Sunday, November 17, 2013

I Love You

I had to write today.  November 16, 2013 will always be remembered because it is the first time Philip spelled the three most important words to me, “I LOVE YOU.”  

Love.  It is the motivation for the highest priorities in life- the reason we marry and start a family.  We want to love someone and have that love reciprocated.  

I love Philip and all my kids to pieces.  I know Philip has always loved me too.  I could see it in the twinkle in his eyes when he smiles at me.  I could feel it in the way he leans into me and smells my hair.  A few times I have even heard Philip speak the words “I love you” with his voice echoing back after I tell him “I love you.”  All of these expressions make my heart melt.  But this “I LOVE YOU” was extra special.  I was not expecting it.

This year my eyes have been opened to a profound truth:  not all is what it seems on the outside.  Just a short year ago, I viewed Philip as being the developmental age of a toddler.  He had hardly any speech.  His educational goals were that of a preschooler such as matching numerals to the number of objects and identifying action words.  He was not fully toilet trained.  It never occurred to me that inside Philip was intellectually and emotionally intact.  He was absorbing everything he saw and heard.  Because I didn’t accord Philip with the same intellect and feelings that a “normal” person would have, I am sad to say, I didn’t always treat him with the same decency I would have had I known he understood.  I allowed him to see the full brunt of my frustration toward him.  I yelled.  I cried.  I spoke about him to others in front of him.  I treated him like someone much younger than his age.

I now know autism cannot be cured.  I think we waste a lot of time, effort, money, and tears pursuing a cure that is not to be had- but that is a topic for another post.  Instead, I strive to heal my son, not from autism, but from whatever keeps him from being whole.  The things that keep him and others like him from being whole are many.  Not having a voice is number one.  When Philip was younger, I placed so much stock on Philip’s physical voice, but because it could not fully develop, his communication became a guessing game to all of us.  The things we called “behaviors” such as tantrums and meltdowns were probably both communication and frustration at not being able to communicate clearly.  RPM has changed that.  Philip now has a wide open and reliable way to tell us anything.  It is the biggest miracle!  Another thing that keeps Philip from being whole is not being able to fully participate in society.  We are helping Philip begin to do this by integrating him and supporting him in his communication during Sunday school and Stockade (scouts), a kids’ fitness class with regular peers, playdates, and just doing more things as a family.  In the future we hope Philip could be fully included in regular classes at school and further down the road find a meaningful job.  The way I now see it, the sky’s the limit!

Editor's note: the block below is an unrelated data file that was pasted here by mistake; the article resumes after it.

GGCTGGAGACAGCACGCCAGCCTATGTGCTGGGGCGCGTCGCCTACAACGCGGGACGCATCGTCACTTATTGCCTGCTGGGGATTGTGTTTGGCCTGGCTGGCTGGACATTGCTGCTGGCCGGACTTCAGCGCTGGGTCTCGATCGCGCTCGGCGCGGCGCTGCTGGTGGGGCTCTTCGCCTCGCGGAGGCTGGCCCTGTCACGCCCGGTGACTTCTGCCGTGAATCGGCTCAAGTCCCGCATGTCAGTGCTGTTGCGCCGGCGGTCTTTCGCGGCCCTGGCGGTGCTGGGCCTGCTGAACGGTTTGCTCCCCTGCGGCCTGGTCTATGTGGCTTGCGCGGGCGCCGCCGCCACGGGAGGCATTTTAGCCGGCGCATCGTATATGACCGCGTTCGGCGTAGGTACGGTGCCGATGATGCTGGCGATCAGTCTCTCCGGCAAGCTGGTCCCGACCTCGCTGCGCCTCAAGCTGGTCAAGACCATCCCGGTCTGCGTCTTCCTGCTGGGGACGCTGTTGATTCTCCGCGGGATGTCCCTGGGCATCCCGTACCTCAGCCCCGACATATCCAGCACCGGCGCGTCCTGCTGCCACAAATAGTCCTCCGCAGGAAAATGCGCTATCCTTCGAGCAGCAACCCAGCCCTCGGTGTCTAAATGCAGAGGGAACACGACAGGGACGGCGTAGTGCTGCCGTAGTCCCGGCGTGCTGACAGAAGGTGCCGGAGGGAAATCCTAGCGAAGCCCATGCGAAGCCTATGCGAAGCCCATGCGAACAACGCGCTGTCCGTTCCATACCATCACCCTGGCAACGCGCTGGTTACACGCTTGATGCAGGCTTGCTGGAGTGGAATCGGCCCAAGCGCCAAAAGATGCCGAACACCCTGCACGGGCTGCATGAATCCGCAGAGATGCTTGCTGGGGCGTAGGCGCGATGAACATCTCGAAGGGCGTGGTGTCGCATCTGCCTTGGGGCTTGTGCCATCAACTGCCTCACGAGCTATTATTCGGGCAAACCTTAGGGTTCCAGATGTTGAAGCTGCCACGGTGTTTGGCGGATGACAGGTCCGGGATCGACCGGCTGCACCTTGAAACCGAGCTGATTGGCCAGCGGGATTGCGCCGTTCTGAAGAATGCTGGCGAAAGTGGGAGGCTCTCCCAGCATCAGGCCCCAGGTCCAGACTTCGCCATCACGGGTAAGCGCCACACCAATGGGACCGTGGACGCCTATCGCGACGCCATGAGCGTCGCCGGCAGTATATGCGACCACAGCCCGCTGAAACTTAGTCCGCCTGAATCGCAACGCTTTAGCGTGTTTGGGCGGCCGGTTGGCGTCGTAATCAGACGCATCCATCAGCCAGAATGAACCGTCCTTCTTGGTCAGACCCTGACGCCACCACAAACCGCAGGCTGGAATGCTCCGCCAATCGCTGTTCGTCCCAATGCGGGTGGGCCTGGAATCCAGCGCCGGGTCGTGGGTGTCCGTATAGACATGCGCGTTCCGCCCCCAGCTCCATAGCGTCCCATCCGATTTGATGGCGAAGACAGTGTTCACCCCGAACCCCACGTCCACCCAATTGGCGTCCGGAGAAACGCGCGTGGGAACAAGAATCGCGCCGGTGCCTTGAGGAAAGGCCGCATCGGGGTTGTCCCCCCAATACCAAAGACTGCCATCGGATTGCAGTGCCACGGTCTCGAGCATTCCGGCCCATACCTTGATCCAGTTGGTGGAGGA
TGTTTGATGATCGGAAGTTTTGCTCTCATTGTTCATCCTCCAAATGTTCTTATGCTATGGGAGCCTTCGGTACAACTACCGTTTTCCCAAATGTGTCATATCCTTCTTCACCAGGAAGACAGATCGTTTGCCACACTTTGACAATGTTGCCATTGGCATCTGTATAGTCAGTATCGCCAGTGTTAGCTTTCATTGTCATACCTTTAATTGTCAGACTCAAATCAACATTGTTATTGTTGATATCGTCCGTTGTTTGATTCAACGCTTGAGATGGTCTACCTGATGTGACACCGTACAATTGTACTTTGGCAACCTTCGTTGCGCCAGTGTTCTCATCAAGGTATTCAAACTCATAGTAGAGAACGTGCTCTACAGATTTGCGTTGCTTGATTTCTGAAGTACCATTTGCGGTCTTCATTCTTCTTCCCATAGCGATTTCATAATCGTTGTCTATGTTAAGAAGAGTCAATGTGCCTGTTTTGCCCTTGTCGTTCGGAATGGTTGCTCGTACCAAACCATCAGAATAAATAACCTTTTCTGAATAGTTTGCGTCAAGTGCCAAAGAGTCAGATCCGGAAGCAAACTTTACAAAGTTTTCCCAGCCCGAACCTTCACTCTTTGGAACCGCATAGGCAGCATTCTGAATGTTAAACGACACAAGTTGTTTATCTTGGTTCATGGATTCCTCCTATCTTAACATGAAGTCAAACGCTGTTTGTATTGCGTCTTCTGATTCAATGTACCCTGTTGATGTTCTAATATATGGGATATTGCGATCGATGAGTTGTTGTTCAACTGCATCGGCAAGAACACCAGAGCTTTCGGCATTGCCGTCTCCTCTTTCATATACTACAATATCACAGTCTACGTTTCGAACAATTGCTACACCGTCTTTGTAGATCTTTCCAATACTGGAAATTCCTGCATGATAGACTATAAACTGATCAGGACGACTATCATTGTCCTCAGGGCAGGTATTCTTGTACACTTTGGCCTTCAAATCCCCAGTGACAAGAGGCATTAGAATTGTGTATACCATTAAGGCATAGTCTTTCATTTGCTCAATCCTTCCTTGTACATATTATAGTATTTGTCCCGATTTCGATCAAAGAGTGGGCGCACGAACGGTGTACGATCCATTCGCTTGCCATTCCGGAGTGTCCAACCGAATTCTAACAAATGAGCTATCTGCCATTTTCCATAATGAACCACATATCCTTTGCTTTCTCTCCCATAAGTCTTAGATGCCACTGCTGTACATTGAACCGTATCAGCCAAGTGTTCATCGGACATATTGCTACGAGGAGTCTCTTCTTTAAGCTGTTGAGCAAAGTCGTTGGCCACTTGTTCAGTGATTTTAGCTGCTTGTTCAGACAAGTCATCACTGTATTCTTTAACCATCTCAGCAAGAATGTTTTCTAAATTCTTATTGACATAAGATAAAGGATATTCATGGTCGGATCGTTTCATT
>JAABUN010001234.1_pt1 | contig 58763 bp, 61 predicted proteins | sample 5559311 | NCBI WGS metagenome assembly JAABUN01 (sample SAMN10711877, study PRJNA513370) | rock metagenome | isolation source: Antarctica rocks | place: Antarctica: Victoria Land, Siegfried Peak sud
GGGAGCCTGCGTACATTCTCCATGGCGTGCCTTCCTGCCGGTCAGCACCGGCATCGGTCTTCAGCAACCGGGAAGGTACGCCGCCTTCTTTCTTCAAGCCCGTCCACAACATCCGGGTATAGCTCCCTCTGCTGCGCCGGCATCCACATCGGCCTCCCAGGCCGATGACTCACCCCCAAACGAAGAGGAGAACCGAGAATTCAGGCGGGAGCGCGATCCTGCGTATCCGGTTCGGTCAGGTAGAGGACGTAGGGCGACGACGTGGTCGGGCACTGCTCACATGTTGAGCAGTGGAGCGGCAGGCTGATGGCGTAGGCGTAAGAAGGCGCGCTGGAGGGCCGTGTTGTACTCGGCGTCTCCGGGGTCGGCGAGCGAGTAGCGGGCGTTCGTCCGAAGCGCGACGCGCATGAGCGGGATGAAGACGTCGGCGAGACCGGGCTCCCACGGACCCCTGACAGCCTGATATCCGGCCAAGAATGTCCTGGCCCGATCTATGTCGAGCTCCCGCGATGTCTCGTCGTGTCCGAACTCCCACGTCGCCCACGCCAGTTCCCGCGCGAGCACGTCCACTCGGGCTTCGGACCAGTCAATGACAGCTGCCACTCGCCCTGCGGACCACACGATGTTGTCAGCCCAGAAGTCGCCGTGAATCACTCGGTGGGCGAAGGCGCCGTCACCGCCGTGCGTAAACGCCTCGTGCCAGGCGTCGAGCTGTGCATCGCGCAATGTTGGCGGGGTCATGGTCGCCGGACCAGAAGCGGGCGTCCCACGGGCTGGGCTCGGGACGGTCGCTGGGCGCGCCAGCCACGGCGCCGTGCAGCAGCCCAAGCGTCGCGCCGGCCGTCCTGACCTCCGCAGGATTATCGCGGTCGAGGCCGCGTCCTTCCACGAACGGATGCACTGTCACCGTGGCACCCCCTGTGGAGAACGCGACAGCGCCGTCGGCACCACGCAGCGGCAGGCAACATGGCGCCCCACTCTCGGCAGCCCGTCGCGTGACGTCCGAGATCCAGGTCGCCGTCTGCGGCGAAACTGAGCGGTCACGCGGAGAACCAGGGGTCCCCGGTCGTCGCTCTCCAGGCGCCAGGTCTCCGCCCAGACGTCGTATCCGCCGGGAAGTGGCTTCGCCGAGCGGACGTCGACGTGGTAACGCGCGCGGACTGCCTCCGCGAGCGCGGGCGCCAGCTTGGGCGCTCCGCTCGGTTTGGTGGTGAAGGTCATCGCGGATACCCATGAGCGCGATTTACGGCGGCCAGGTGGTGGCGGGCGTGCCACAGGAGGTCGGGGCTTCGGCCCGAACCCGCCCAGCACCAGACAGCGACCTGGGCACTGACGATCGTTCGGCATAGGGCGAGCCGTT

This evening I was moved to begin healing Philip from my mistakes as a parent.  For Philip’s bedtime, I continued to read through Exodus.  We are at the part with the plagues.  It is neat seeing how God used the Moses/Aaron tandem to carry out his plan.  God spoke to Moses, but Aaron was Moses’ voice to Pharoah because Moses was “slow of tongue”.  I also read some more of the book The Reason I Jump.  There was a part where the author, then 13 year old Naoki Higashida who is also non-verbal, mentioned how he knew he made people’s lives difficult and it made him sad.  As I read it, I felt flustered, not wanting Philip to feel this way.  After reading, as our custom, I asked Philip something he was thankful for.  “LIA TALKING TO ME,” he spelled.  He had a great evening with Lia as she talked to him using the stencils.  At just 8 years old, Lia has amazing patience and a desire to do things with her brother.  Philip is starting to spell with Lia one word responses.  Then I asked Philip one thing he wanted prayer for.  Philip proceeded to spell, “ARE YOU DEPRESSED FROM KIDS?”

“Oh Philip.  I am not depressed,” I answered, “In fact, I’ve never been happier.  I am so glad we can talk and I can get to know how smart and thoughtful you are.  You are teaching me so much every day.  I have never learned so much.”  Then I knew it was time to apologize.  “Philip, I need to tell you something.  I want to apologize for how I treated you before we saw Soma.  I didn’t know how smart you were and that you understood everything.  I know it is not a good excuse.  I am sorry I made you feel like a baby and said things that hurt you.  I am so sorry.  Will you forgive me?”

“Y, (for yes)” Philip pointed.  “Do you have anything else you want to say to me,” I asked.


We held each other and I said “I love you” back.  We said our prayers as my voice shook and I felt God healing us both.           

 December 2011


  1. Oh, this is wonderful. I, too, have had this same experience when my son began to type this year. It is hard to describe the mixture of elation at potential realized and regret for the years that came before. You did that beautifully. Thank you!!

    1. Thanks Christine! I visited your blog for the first time today. It's fantastic! I am so encouraged as more and more kids like ours are given voices and access to join the world at large. It is truly a blessing for them and us!